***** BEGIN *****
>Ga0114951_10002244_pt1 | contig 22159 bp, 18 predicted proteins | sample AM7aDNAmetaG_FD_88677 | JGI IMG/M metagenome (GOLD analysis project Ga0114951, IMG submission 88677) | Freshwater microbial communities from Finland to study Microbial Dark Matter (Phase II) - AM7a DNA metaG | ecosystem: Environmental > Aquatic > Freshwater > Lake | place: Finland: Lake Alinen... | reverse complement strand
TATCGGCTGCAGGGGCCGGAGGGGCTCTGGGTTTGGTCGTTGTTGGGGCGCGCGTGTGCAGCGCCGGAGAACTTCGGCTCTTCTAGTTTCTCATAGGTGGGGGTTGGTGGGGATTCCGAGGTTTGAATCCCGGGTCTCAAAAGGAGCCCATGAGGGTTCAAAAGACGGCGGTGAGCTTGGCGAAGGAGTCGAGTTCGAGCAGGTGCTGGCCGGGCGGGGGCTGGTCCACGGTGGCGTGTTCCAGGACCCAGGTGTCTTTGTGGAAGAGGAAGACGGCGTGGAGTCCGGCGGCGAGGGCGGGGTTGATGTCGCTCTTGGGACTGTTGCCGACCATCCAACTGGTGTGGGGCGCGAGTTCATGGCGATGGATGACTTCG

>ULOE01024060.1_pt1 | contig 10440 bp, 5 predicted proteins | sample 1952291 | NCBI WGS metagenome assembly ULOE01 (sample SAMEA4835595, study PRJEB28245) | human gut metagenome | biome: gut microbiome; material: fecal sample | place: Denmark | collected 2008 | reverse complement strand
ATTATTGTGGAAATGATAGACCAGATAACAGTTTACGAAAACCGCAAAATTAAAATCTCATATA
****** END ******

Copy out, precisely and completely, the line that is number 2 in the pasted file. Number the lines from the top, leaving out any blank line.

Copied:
TATCGGCTGCAGGGGCCGGAGGGGCTCTGGGTTTGGTCGTTGTTGGGGCGCGCGTGTGCAGCGCCGGAGAACTTCGGCTCTTCTAGTTTCTCATAGGTGGGGGTTGGTGGGGATTCCGAGGTTTGAATCCCGGGTCTCAAAAGGAGCCCATGAGGGTTCAAAAGACGGCGGTGAGCTTGGCGAAGGAGTCGAGTTCGAGCAGGTGCTGGCCGGGCGGGGGCTGGTCCACGGTGGCGTGTTCCAGGACCCAGGTGTCTTTGTGGAAGAGGAAGACGGCGTGGAGTCCGGCGGCGAGGGCGGGGTTGATGTCGCTCTTGGGACTGTTGCCGACCATCCAACTGGTGTGGGGCGCGAGTTCATGGCGATGGATGACTTCG